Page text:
Texas-born, Singapore-based model, actor, and TV host Linda Black heads to Sri Lankaâ€™s historic Galle Fort for a fresh look at a destination steeped in centuriesâ€™ worth of style
By Chris Kirkpatrick
Photographs by David Dobson
Beyond the bustling fish and fruit markets of Sri Lankaâ€™s southern port city, Galle, beckon the historic charms of Galle Fort, whose 17th-century ramparts and bastions encircle a small, breeze-swept peninsula. Founded by the PortugueseÂ in1588 and rebuilt by the Dutch six decades later, this seaside citadel enjoyed its heyday in the 1800s under british colonial rule, when it bustled with merchants and traders and shore-goers from provisioning P&O steamships, whose first-class passengers would invariable lodge at the grand New Oriental Hotel (now Amangalla). Galle Fort is no less beguiling today, with many ofÂ the 600-odd houses and buildings within its perimeter having been sympathetically converted into boutique hotels, shops, and eateries.
The best among the latter include the courtyard restaurant at the Fort Printers (39 Pedlar St.; 94-91/224-7977) for its menu of mezzes and tagines; Fortaleza (9 Church Cross St.; 94-91/223-3415), which inhabits a coral-walled colonial spice warehouse and excels at grilled seafood; the buzzing cafĂ© at Pedlarâ€™s Inn (92 Pedlar St.; 94-91/222-5333); and Mamas Galle Fort Roof CafĂ© (76 Leyn Baan St.; 94-91/222-6415), whereÂ the curry dishes are outshone only byÂ the rooftop views of Meeran Jumma Mosque and the palm-flanked Point Utrecht lighthouse. For the Fortâ€™s best shopping, headÂ to Church Street, where highlights rangeÂ from Souk 58 (no. 58; 94-91/222-2358) for tuk-tuk-printed cushions and silk sundressesÂ to the vintage Ceylon posters at Church Street Gallery (no. 35; 94-91/224-2504) andÂ the hand-painted ceramics at Exotic Roots (no. 32; 94-91/224-5454). Barefoot (no. 41; 94-91/222-6299), an outpost of Dominic and Nasreen Sansoniâ€™s acclaimed Colombo boutique, stocks beautiful handwovenÂ fabrics, beachwear, accessories, and the townâ€™s best selection of books, while British interior designer George Cooperâ€™s KK Collection (no. 36; 94-91/721-2391) features Indian glassware, Javanese wooden bowls, and other decorative items. Antiques hunters will wantÂ to head a block eastÂ toÂ the showroom of Olanda (30 Leyn Baan St.; 94-91/223-4398), a veritableÂ treasure trove of colonial-eraÂ furnishings displayed alongside brass statues and vintage-inspired decor items.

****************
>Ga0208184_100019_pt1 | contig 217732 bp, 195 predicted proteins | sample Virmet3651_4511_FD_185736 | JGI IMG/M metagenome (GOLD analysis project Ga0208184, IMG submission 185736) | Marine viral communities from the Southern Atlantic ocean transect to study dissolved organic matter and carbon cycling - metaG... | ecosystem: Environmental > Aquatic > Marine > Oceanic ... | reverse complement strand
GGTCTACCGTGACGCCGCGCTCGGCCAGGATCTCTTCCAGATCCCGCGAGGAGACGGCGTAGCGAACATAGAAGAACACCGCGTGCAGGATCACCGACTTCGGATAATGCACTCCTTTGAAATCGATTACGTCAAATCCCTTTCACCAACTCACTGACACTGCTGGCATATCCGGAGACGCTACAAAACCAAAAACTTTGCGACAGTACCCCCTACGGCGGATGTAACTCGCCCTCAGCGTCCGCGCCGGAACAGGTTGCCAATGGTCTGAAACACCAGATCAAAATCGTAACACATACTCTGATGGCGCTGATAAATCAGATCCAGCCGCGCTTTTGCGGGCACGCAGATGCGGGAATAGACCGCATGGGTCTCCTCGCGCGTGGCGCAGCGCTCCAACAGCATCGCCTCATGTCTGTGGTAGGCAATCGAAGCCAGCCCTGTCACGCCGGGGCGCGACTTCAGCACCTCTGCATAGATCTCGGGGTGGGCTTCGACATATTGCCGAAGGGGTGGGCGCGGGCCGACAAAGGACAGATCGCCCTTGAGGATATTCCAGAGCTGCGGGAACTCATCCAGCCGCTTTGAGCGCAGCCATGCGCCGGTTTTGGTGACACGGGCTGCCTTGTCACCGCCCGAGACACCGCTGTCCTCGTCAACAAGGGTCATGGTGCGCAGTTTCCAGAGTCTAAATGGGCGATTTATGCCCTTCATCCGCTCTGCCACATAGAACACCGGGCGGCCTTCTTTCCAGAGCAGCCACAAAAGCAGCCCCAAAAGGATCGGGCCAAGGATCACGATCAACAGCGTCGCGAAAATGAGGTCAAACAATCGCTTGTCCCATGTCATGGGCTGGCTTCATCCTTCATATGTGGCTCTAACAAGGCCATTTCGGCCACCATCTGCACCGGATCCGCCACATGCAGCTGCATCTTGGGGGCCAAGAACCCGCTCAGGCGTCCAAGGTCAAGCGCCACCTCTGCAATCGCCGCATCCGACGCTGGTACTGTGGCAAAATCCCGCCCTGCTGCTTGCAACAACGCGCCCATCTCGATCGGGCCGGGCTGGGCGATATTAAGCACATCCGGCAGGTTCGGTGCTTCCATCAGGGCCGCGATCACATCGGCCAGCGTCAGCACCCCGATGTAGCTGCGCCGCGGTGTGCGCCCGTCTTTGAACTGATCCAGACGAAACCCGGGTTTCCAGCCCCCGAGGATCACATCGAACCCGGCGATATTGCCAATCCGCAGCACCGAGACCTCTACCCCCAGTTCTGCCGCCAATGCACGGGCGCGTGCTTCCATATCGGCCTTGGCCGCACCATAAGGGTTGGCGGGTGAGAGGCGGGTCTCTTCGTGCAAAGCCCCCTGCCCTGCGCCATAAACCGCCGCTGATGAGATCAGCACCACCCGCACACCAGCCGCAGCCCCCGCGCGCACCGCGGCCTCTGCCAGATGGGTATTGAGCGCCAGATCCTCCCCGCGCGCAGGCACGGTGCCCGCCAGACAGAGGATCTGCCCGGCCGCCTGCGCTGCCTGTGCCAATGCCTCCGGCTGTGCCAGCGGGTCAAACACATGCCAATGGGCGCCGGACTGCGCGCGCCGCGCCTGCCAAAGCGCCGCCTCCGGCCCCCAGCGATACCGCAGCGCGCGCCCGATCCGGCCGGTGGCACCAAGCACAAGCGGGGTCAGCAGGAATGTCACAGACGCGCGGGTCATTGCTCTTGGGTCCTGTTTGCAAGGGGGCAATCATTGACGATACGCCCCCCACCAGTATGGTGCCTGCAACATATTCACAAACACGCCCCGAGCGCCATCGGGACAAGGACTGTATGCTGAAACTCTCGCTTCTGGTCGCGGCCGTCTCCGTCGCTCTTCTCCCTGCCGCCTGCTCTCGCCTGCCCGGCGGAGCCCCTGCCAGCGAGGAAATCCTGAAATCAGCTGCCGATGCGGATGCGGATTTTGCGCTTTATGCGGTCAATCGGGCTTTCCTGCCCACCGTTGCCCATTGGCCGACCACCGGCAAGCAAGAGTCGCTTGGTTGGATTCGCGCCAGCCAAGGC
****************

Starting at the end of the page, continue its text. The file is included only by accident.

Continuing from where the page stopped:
Nights here are best spent at Amangalla (94-91/223-3388; 10 Church St.; doubles from US$525), which took over the premises of the venerable New oriental hotel in 2005. Restored toÂ itsÂ former grandeur, the buildingÂ today features 30Â rooms and suites appointed with fine antiquesÂ and period-styled reproductions, gleaming jackwood floors, and other accouterments of colonial comfort. There are, of course, modern luxuries too,Â including a celadon-tiled swimming poolÂ flanked by shaded day beds and a spa with hydrotherapy baths and a top-notch Ayurveda program. But itâ€™s the ambience of old-world romanceÂ that sets Amangalla apart, especially inÂ its high-ceiling dining room, where sarong-clad attendants and whirling ceilingÂ fans might leave you like youâ€™ve stepped off a P&O steamer yourself.
This article originally appeared in theÂ June/July 2013 issueÂ of DestinAsian (â€śNostalgia Tripâ€ť)